It doesn’t star Bruce Willis and there aren’t any explosions in it, but John McTiernan’s latest movie — a 50-minute web video titled The Political Prosecutions of Karl Rove — sure has one heck of a plot twist. According to the legendary Die Hard director’s documentary, President Bush’s top political adviser, Karl Rove, along with a shadowy group of Republican judges and prosecutors called the Federalist Society, perpetrated a vast right-wing conspiracy to disgrace, intimidate, and even jail Democratic opposition in swing states all over the country. Hardly a news flash to anyone following the Bush Justice Department scandals. But McTiernan doesn’t stop there; he claims that Rove was the unseen hand behind the fall of New York Gov. Elliot Spitzer (who, the documentary claims, never would have been caught with a $1,000-per-night hooker if it weren’t for Rove’s meddling), along with dozens, if not hundreds, of other damaging Democratic scandals.
More to the point, McTiernan posits that it was Rove who got the investigation started on Hillary Clinton’s old house detective, a Hollywood private dick named Anthony Pellicano. That investigation led to a certain legendary Die Hard director pleading guilty in 2006 to lying to the FBI about hiring the detective (to spy on producer Charles Roven). In other words, this documentary suggests that McTiernan was himself a victim of Rove’s political vendettas.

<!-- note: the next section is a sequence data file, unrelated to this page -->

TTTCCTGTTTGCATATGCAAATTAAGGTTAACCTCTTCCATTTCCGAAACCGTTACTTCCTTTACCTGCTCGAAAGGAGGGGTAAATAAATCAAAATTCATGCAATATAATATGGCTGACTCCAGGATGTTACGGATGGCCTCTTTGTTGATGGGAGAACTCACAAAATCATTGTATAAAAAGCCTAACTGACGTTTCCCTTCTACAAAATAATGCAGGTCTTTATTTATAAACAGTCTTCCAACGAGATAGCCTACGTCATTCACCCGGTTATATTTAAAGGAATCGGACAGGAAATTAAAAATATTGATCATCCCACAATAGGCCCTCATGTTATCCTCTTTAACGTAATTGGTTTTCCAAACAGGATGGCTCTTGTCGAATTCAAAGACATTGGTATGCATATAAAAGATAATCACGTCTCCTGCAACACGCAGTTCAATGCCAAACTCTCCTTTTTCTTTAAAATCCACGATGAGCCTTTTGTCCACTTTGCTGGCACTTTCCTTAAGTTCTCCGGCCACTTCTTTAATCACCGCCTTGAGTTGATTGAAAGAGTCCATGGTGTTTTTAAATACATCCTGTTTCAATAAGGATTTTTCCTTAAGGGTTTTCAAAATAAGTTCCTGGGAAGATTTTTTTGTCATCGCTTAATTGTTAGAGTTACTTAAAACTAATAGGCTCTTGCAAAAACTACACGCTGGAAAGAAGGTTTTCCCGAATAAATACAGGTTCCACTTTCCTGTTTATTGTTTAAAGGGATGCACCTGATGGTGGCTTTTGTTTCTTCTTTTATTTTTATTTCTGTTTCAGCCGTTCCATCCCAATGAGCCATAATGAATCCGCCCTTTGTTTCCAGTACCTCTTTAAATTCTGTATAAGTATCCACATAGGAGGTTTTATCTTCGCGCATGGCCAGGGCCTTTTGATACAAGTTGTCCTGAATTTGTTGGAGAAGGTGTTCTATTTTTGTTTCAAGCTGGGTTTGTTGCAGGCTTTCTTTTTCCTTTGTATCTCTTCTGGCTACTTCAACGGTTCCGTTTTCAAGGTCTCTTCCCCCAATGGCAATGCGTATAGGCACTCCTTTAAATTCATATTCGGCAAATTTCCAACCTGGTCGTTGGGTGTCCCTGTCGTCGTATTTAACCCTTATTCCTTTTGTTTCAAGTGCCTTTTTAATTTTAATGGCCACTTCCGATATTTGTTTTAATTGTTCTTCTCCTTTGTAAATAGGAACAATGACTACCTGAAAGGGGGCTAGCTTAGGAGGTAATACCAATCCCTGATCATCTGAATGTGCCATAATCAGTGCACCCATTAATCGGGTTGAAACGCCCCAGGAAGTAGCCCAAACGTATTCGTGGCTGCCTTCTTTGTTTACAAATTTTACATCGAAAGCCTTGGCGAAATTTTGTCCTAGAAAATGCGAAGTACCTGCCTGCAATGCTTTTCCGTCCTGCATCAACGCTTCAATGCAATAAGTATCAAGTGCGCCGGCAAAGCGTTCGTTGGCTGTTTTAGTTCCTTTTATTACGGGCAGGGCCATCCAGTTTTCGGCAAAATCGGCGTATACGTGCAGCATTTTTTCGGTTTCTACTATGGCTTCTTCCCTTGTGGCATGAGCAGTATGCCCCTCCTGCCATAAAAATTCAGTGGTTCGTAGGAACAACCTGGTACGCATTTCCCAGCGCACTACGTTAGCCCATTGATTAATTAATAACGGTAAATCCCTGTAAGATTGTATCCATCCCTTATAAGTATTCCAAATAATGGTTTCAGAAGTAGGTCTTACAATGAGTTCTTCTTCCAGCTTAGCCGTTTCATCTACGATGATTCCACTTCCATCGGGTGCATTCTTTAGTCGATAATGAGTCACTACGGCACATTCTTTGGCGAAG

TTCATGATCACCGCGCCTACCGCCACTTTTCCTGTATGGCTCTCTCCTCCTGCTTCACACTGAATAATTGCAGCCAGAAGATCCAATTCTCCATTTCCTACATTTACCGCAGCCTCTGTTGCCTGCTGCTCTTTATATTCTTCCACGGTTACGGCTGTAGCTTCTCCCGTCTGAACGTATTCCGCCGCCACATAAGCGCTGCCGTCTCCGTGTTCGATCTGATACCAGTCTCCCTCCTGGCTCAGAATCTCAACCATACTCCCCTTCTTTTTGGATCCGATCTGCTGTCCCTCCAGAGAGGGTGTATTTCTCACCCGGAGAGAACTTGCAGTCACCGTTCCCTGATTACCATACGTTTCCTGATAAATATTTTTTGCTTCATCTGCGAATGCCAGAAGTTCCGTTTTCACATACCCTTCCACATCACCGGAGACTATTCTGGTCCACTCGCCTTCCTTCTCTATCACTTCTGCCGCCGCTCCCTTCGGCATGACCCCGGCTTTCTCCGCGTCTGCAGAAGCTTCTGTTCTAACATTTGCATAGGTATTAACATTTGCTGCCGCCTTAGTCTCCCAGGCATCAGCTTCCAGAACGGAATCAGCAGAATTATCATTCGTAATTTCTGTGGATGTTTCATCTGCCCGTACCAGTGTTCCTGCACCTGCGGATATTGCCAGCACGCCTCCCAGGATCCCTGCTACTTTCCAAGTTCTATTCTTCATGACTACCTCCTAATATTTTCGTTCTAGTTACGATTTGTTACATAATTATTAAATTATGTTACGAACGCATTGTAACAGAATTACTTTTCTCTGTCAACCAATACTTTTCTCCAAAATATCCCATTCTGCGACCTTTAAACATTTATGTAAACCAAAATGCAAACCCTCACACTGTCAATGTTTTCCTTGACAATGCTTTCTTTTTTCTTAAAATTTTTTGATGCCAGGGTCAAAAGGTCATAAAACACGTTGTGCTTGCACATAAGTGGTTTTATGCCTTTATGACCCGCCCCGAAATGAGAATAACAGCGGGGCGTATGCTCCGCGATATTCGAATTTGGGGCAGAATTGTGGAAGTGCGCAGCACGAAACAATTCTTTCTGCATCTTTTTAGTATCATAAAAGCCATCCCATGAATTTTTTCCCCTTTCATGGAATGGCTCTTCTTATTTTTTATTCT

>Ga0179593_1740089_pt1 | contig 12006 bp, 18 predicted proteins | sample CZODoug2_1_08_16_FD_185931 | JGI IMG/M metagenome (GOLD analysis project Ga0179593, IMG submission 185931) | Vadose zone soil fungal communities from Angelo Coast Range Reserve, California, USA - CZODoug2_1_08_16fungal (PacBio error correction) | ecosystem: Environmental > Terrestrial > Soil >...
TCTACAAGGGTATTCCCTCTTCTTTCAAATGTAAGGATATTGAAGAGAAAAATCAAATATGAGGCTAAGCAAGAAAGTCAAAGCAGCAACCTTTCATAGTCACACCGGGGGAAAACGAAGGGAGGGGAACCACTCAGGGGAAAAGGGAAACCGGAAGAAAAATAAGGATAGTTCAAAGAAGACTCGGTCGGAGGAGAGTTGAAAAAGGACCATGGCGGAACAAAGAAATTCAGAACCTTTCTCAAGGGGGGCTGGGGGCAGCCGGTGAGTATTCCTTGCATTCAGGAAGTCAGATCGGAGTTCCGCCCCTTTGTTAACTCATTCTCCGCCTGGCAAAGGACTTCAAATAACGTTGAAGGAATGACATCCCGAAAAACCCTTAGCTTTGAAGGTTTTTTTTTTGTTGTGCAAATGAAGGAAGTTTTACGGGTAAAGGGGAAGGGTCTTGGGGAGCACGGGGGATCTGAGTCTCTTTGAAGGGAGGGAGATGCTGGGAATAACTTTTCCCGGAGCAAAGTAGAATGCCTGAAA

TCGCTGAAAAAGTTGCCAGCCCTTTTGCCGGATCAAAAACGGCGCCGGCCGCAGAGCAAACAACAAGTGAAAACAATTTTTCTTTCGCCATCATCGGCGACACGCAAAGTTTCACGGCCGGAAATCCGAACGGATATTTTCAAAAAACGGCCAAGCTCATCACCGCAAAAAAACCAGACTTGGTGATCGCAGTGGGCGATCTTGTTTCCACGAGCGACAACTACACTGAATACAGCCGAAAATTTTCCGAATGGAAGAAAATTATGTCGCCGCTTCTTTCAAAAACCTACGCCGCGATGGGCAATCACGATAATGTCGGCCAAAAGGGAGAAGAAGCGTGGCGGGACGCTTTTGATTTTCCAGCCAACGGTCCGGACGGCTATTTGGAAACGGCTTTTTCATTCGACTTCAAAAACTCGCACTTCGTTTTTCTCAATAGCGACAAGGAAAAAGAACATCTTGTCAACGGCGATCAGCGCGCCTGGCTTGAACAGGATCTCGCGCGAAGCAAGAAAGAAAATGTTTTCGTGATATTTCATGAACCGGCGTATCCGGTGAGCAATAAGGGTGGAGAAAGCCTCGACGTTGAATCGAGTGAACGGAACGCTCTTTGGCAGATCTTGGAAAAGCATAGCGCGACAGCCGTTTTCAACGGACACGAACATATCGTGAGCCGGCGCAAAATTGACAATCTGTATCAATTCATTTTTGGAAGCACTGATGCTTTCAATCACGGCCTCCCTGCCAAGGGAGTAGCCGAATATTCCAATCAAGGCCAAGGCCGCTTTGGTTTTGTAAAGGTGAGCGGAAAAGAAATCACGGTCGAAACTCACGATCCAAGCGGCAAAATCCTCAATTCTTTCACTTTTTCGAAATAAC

I dunno. As someone inclined to believe just about anything evil about Karl Rove and the Bush Administration, I still have a hard time with this documentary. For one thing, McTiernan doesn’t devote a single frame of film to a Republican with a different point of view. For another, it’s actually pretty badly made — it’s too much information presented without any context or elaboration. All of which may explain why the director never got a distribution deal on the film, and instead had to release it online (on a website with pop up ads for Smiley Faces and Internet porn). Personally, I’d rather McTiernan go back to blowing stuff up with Bruce Willis. But what do you think, PopWatchers? Does McTiernan make his case?
addCredit(“McTiernan: Everett Collection; Rove: Win McNamee/G”)